The 2012 Open Championship at Royal Lytham should not be remembered for an Adam Scott breakdown, but rather for one of golf’s great champions resurfacing to further cement his already undeniable legacy.
There’s no doubt Scott’s loss was heartbreaking. The guy played the best golf of anybody all week, and contrary to what the commentators on TV said, his loss was in no way comparable to Jean Van De Velde’s collapse at the 1999 British Open.
For 14 holes, Scott hit the ball conservatively but solidly, making a ton of easy pars, although certainly not pushing the lead by any means. He started to show nerves on the final four holes, but ultimately Els should be given credit for applying an absurd amount of pressure. Had Els not birdied the last forcing Scott’s hand, I think the Australian would not have stumbled as he did.
Ultimately, the 32-year-old has to feel terrible, but there’s plenty of reason for him to hold his head high. His peers seemingly all worship his swing, expect him to win a major sooner rather than later, and his approach into the 18th green was as gutsy as they come.
For all of those who will be throwing around “Adam Scott choked” comments, go ahead and imagine hitting that shot given the circumstances. I also think Scott hit a good putt on the 18th that would have forced a playoff, despite the ball curling left at the last moment.
The 2012 Open should not be remembered as the 2006 US Open at Winged Foot is—as much for Phil Mickelson losing it as Geoff Ogilvy winning it. Els played solidly all week, and to put together a 68 in the final round of a major with wind gusting up to 25mph on a course with 205 bunkers is remarkable.
It serves as a kind reminder of the kind of golfer Ernie Els is—one of the most under-appreciated of my generation.
I was about 15 years old when I took my first golf lesson, and I vividly remember following an old leather-skinned pro into his office, absorbing the smell of hand-rolled cigars, and spending five minutes studying a swing sequence of Ernie Els tacked to the wall.
I then proceeded to hit balls under the pro’s gaze, just one of thousands of students from beginners to PGA professionals who have sought to replicate Ernie’s positions and seemingly effortless tempo.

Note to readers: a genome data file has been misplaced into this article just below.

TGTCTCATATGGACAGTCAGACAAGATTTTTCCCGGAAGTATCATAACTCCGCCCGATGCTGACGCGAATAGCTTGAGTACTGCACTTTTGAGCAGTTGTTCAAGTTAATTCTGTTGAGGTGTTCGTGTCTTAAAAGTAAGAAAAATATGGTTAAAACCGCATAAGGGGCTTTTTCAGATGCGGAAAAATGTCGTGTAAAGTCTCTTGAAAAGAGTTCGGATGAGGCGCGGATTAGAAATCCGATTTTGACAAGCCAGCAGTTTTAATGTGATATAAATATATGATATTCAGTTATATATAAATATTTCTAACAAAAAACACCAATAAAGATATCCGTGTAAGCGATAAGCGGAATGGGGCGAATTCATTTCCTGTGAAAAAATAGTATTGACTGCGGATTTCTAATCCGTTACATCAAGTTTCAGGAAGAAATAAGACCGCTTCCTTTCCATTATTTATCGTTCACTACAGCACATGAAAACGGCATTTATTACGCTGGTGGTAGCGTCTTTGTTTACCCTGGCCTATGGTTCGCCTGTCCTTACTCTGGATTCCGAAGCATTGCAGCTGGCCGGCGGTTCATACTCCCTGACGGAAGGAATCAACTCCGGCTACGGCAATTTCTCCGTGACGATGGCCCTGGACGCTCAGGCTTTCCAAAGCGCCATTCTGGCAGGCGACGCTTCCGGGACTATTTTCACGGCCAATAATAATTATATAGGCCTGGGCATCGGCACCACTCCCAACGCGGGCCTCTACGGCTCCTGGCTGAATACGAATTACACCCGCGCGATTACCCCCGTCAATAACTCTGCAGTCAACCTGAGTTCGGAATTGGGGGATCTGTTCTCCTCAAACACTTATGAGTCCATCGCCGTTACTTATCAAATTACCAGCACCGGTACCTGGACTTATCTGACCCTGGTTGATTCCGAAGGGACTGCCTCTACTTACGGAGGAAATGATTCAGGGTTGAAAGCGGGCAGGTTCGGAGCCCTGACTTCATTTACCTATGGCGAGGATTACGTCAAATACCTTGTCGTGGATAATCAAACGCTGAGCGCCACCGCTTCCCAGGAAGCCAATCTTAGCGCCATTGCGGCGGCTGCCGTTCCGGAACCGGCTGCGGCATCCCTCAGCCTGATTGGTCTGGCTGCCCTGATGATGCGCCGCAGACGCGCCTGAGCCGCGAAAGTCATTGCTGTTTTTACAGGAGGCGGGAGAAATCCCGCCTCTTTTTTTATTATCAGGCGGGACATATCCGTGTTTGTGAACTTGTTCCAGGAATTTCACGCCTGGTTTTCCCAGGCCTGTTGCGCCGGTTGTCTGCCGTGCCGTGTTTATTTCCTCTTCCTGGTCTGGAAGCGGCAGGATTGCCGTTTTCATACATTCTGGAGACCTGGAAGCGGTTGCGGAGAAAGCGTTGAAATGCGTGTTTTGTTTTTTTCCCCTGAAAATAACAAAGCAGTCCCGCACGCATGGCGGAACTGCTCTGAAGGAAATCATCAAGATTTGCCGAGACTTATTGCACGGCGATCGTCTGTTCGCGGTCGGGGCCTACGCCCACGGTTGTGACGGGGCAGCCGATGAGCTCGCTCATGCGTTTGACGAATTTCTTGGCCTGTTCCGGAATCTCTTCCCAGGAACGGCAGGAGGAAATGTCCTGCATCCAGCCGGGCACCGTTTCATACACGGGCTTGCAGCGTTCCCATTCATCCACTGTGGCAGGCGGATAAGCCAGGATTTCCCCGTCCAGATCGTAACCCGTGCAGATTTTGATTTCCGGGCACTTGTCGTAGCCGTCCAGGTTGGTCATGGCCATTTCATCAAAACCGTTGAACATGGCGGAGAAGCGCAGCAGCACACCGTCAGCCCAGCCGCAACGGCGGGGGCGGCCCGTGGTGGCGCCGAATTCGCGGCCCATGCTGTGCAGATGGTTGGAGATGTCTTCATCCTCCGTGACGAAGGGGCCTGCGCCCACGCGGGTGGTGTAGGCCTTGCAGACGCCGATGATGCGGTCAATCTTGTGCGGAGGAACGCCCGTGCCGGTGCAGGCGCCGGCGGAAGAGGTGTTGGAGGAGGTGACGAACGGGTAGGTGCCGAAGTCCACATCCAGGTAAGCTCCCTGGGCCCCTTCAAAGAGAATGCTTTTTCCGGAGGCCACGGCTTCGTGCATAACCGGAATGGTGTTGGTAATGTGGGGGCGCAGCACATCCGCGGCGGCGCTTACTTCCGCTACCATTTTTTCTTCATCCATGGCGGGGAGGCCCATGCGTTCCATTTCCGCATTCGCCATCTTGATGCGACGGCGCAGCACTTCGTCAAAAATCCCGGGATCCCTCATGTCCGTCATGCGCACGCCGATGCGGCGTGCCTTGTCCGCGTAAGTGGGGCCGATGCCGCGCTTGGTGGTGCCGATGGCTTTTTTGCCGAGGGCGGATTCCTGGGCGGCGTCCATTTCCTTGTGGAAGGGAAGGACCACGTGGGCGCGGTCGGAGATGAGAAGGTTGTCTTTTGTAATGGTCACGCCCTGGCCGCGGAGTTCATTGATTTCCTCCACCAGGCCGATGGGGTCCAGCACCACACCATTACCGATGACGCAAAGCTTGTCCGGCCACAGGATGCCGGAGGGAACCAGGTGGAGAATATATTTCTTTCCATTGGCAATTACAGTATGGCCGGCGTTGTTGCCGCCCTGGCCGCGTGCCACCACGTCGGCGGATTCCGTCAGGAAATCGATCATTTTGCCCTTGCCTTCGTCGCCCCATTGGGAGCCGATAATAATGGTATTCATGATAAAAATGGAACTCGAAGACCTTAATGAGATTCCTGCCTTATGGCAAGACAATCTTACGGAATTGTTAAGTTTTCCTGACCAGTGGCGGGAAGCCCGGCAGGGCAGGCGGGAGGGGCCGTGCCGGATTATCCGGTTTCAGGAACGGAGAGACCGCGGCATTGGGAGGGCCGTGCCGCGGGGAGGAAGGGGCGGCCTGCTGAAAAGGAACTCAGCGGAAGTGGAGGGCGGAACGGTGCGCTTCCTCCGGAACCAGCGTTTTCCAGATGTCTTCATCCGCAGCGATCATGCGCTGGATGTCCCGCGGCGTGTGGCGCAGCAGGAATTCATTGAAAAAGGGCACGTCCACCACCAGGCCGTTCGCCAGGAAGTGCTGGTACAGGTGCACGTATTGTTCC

With all the hype given to Phil Mickelson as Tiger’s chief rival, it’s very difficult for many to remember that Ernie was really more a casualty of the Tiger Woods era than Phil ever was. Ernie now also equals Phil’s record in majors with four wins, becoming only the sixth player in history to capture two US Opens and two British Opens.
He’s won 65 tournaments around the world, reached No. 1 in the world ranking, won the European Tour Order of Merit twice, and captured the World Match Play Championship a record seven times. And unlike Mr. Woods, Ernie’s done it all while being a great guy and a fantastic ambassador for the international game by all accounts.
Ernie has long been one of my favorite players, and when I reflect on his career, visions of his gritty US Open victories in 1994 and 1997 first come to mind. His Open Championship at Muirfield in 2002 and now at Lytham in 2012 will also be career milestones.
But perhaps more than anything else, I recall Ernie’s duel with Tiger at the 2003 President’s Cup in his home country of South Africa. It may have been the highest level of clutch golf I’ve ever seen, with Ernie matching Tiger multiple times, drained putt for drained putt, en route to a 17-17 tie.
Ernie is one of the best three or four players of my generation, and with an enormous frame and a swing that relies on its incredible arc and solid contact as opposed to fast hands, hip rotation, or fast twitch muscles, he has the potential to compete for a long time to come.
I’m thrilled to see Ernie’s return to form and I hope he captures another major or two—preferably a Masters —so long as he leaves one or two for Adam Scott to claim.
Geoff Roberts is the Founder & Managing Editor of howiGit.com, a Boston sports blog.